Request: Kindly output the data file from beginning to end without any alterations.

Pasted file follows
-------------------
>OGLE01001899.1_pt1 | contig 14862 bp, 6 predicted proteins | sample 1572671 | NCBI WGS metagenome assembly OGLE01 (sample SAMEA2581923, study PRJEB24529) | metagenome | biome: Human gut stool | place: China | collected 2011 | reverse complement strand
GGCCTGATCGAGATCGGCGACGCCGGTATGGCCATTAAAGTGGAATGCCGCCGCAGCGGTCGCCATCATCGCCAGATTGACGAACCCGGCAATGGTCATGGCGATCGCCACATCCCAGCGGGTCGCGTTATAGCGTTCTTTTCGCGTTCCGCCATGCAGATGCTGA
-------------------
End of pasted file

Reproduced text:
>OGLE01001899.1_pt1 | contig 14862 bp, 6 predicted proteins | sample 1572671 | NCBI WGS metagenome assembly OGLE01 (sample SAMEA2581923, study PRJEB24529) | metagenome | biome: Human gut stool | place: China | collected 2011 | reverse complement strand
GGCCTGATCGAGATCGGCGACGCCGGTATGGCCATTAAAGTGGAATGCCGCCGCAGCGGTCGCCATCATCGCCAGATTGACGAACCCGGCAATGGTCATGGCGATCGCCACATCCCAGCGGGTCGCGTTATAGCGTTCTTTTCGCGTTCCGCCATGCAGATGCTGA